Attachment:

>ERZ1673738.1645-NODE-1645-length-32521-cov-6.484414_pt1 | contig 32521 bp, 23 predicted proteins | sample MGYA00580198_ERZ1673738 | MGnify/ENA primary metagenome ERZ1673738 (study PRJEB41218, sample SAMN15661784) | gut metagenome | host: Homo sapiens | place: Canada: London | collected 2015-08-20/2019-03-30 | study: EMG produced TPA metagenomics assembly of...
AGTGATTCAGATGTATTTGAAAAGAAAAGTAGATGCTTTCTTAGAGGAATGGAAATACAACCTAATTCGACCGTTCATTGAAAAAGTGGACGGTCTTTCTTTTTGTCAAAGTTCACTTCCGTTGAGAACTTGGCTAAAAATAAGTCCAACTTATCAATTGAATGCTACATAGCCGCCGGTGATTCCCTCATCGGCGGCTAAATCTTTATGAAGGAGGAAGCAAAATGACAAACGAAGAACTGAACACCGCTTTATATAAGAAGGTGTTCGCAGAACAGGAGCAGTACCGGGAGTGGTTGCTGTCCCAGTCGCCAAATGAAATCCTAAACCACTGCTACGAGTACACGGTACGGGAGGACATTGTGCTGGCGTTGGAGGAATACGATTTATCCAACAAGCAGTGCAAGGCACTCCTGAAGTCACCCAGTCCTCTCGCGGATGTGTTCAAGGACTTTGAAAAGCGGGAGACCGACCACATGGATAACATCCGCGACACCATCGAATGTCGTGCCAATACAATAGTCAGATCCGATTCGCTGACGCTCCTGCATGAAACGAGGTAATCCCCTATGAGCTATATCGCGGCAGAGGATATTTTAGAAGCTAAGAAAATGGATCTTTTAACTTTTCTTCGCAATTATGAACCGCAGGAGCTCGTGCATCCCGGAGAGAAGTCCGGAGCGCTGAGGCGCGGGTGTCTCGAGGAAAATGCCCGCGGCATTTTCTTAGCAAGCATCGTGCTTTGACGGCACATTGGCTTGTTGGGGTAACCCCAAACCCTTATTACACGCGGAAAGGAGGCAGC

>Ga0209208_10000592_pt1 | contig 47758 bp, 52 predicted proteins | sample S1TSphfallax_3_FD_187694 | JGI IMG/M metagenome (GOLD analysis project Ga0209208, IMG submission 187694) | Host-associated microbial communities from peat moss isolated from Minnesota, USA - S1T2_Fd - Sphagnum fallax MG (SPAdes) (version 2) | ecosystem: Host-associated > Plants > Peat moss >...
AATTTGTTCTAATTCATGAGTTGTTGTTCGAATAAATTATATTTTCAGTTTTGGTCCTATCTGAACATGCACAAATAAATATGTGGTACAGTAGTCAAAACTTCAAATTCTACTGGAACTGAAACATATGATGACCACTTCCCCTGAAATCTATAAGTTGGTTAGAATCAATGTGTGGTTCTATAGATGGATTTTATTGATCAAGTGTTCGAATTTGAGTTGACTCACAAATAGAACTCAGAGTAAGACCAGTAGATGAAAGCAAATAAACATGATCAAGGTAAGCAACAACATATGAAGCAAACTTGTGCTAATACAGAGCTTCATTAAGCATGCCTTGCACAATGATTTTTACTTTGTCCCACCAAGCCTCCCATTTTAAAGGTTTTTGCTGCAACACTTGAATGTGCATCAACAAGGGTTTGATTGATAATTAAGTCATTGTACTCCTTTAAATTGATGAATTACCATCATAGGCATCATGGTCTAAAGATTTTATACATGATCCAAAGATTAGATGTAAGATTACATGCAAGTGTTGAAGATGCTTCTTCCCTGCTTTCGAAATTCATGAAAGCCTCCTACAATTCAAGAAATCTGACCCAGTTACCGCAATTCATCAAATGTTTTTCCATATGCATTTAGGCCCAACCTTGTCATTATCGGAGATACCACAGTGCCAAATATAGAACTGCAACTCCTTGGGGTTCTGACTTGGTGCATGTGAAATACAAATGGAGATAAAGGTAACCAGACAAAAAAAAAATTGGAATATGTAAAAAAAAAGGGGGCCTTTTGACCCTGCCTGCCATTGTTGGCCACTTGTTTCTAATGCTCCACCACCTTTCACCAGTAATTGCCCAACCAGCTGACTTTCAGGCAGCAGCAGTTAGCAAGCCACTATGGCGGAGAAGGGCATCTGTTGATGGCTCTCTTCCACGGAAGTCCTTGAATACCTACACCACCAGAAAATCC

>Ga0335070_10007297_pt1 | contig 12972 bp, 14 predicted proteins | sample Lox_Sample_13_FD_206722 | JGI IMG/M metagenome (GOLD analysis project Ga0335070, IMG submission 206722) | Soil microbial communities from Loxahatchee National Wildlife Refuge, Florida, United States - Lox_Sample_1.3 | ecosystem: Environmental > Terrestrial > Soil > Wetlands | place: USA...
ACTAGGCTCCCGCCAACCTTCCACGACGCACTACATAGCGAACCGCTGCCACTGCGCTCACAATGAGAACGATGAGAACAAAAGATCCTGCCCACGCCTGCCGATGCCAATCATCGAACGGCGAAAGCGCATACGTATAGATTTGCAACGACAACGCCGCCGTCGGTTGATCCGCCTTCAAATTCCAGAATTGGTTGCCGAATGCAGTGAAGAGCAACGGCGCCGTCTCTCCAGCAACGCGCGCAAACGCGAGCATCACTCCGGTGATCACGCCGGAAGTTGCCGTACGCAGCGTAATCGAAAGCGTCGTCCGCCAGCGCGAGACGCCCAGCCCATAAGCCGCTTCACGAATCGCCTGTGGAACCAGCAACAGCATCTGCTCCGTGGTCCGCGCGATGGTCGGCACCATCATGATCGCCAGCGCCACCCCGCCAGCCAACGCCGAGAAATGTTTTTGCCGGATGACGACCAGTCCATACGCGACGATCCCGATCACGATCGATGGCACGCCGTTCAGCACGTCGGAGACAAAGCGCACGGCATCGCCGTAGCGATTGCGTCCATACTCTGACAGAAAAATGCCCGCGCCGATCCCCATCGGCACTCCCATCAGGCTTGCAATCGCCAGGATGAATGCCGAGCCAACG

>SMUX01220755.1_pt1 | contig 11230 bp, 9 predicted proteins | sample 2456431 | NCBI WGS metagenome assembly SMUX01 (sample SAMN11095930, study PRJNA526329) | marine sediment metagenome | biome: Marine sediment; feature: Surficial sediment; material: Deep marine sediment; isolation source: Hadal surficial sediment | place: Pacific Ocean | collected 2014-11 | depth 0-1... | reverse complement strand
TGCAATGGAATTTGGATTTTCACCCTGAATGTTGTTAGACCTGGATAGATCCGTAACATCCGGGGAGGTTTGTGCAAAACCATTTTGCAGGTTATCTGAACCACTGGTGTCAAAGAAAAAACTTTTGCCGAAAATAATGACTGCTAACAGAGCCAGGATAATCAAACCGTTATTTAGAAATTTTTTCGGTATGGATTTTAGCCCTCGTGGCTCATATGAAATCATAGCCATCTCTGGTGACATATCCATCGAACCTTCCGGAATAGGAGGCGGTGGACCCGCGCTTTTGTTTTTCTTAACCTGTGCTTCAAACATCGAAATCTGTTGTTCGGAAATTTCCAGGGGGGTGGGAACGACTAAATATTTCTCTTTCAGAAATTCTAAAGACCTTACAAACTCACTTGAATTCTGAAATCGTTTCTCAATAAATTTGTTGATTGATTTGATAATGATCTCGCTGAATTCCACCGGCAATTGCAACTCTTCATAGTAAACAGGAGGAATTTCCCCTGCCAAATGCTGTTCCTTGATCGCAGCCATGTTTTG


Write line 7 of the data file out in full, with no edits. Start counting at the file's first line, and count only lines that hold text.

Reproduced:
>SMUX01220755.1_pt1 | contig 11230 bp, 9 predicted proteins | sample 2456431 | NCBI WGS metagenome assembly SMUX01 (sample SAMN11095930, study PRJNA526329) | marine sediment metagenome | biome: Marine sediment; feature: Surficial sediment; material: Deep marine sediment; isolation source: Hadal surficial sediment | place: Pacific Ocean | collected 2014-11 | depth 0-1... | reverse complement strand